The PES 2015 E3 build was a strange experience, somehow managing to combine the sublime and the ridiculous in a way that would make Nani proud. When I wrote about it I noted that it was improved over last year's showing, with shooting being particularly excellent, but it still had glaring problems in midfield play. Having played the latest build, I'm happy to report that the most worrying issues have been addressed, if not eliminated altogether. It's not perfect, but the over-animated dance-offs of 2014 are largely gone, letting players get on with focusing on quick passing routines and their actual tactics and strategies.

"Getting back to PES" is how it was described by European brand manager Adam Bhatti, and on PS4 at least (no sign of the Xbone version, of course) that has been achieved. The series has always been famed for its quickness, in terms of both general game speed and the animation routines for players, and last year's version lost that, going to FIFA levels of 'realism' (cough) that made it difficult to play by instinct. Instead, overly-elaborate animations made it near impossible to play a fluid game, slowing everything to a crawl. Not so here.

Players get into and out of their routines at a pace that's approaching PES 2013, my favourite of the recent iterations, and are generally swift to follow instruction. Shooting, too, is responsive and pleasingly situational: in my five or so hours with the game there didn't appear to be a FIFA-style finesse exploit, and the variation in goals - wonder volleys, satisfying mid-range strikes, and tidy side-footers - were all in evidence. Goalkeeping animations and AI helped to make the most of the striking, too, with a range of stops giving goals the authenticity they deserve.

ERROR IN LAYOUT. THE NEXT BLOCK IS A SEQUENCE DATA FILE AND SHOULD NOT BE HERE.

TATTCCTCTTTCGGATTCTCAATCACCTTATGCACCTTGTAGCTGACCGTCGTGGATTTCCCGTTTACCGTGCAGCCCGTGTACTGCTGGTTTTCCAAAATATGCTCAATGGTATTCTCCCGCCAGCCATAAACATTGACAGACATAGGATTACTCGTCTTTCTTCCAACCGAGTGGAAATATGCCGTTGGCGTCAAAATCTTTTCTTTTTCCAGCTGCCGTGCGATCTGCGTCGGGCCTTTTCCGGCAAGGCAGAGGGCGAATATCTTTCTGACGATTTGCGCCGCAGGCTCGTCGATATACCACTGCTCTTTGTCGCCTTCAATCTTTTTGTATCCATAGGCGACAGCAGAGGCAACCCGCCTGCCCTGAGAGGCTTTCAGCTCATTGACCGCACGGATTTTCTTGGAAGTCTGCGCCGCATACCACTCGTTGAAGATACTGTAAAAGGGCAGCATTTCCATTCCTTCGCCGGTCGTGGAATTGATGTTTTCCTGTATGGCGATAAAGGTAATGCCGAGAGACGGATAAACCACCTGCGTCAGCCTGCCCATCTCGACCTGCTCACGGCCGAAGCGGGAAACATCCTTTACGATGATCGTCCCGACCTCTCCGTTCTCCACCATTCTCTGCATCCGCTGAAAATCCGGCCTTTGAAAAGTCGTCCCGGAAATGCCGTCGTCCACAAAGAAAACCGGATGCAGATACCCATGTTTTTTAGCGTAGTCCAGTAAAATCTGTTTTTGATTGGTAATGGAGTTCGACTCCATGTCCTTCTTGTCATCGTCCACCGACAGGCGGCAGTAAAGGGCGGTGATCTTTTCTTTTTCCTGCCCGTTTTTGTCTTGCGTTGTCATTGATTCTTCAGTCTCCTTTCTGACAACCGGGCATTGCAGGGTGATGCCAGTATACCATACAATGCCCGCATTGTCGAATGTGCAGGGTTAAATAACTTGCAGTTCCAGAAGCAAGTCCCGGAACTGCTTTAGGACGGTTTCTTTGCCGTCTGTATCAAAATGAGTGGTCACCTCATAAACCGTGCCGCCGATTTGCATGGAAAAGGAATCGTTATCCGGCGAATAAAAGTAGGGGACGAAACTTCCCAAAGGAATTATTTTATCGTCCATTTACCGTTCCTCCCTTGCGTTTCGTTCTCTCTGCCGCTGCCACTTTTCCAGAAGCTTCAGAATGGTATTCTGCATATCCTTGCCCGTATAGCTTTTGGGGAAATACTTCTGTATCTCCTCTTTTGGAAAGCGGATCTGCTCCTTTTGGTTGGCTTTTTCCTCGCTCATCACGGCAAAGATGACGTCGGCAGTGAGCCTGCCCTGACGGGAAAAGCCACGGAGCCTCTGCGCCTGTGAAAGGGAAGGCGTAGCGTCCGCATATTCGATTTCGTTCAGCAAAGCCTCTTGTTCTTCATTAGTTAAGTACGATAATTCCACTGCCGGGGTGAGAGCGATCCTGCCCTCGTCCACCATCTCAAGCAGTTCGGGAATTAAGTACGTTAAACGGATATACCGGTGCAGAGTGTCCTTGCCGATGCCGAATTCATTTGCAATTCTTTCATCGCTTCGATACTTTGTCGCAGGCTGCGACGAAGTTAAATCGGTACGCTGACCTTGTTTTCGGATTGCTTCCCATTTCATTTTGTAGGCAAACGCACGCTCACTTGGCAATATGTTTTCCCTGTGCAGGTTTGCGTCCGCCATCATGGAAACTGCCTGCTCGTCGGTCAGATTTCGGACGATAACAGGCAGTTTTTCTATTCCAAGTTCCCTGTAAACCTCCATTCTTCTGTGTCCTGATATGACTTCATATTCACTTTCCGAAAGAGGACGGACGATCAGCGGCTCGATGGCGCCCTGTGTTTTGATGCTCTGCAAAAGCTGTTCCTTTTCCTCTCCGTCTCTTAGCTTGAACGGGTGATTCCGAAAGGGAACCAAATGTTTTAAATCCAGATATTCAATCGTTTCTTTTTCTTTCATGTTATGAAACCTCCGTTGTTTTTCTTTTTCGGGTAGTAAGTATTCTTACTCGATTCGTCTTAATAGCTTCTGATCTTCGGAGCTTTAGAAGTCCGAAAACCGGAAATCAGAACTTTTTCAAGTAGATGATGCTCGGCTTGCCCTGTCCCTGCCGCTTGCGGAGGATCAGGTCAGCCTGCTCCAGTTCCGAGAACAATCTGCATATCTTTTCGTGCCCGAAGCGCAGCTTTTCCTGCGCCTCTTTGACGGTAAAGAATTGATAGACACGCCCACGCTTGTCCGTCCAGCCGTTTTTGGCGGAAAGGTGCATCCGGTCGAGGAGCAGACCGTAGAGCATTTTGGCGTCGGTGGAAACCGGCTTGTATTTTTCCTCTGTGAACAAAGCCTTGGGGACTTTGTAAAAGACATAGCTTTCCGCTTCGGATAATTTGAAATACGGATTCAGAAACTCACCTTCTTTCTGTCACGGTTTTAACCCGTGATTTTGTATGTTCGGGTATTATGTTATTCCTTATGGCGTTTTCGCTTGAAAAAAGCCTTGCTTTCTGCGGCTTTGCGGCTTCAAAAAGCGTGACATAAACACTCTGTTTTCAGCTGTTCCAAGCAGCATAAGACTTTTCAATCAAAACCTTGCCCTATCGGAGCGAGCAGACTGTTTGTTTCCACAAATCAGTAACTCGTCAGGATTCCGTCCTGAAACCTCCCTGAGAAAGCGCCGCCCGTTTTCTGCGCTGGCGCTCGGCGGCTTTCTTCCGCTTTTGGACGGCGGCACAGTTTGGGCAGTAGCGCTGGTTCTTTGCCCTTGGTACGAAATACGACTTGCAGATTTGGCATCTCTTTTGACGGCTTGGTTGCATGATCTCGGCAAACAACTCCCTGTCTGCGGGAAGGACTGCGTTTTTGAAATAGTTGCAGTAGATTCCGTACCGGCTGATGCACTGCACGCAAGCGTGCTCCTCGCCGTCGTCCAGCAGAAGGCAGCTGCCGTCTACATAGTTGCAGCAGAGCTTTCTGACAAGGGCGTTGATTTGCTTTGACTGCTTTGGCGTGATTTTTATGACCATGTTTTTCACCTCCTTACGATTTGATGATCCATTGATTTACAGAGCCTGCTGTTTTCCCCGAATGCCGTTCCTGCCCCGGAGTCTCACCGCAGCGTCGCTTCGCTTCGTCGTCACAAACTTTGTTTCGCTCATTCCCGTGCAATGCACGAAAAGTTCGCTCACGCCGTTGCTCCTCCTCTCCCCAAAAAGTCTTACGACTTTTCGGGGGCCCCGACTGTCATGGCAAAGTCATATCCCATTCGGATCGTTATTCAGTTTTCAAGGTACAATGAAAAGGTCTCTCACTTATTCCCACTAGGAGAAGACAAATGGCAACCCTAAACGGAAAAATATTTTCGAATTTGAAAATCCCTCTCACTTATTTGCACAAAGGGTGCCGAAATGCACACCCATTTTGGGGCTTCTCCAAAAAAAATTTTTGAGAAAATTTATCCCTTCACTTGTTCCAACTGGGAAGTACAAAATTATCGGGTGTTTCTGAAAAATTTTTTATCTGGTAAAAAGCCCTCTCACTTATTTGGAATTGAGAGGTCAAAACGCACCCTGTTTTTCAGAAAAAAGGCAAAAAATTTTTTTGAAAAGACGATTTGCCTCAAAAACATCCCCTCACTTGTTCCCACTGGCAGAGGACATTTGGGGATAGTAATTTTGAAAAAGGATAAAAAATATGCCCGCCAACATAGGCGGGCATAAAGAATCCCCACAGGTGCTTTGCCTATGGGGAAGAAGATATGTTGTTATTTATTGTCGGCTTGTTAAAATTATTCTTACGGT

Naturally there are still issues, even if they are nowhere near as prevalent as they were before. Players still sometimes get caught up taking unnecessary touches, pass the ball to the wrong player, run 'on rails', or just leave the ball entirely and run past it. It's frustrating to have a move break down because of these faults, but given the strides that Konami has made I'm hopeful it will be if not eradicated, then at least minimalised.

Goalkeepers, despite their prowess, also need some work. It seemed too easy to beat them at their near post, and they were prone to dropping lofted through balls, leading to easy goals. Considering the two teams in the demo - Manchester United and Juventus - boast two of the finest goalkeepers in the world, this needs to be fixed.

Those issues aside, this is PES getting back to its very best. Competitive multiplayer is as tense and exciting as it ever was, and co-operative play is nearly as fun as in 2013: those that prefer to play PES as two players on the same team will be glad to know that the slow, telegraphed mess of 2014 is largely consigned to memory.

Tactically, the build was also leagues ahead of FIFA. PES has always had the edge in this regard: playing FIFA, you're expected to always be going forward. Here, as ever, you've got to work out the other team's systems: Juventus play counter-attacking football, and as such will invite the opposition on to them, whereas Manchester United - themselves no stranger to counter-attacking - have a slightly more offensive mindset. It leads to games becoming as taxing mentally as they are physically: you can't just dial it up to 'ultra attacking' and pour forward.

Sadly, there were no substitutes in the build, and several other tactical elements were missing, but this was already a vast improvement on last year's game. Let's hope Konami can iron out the remaining issues.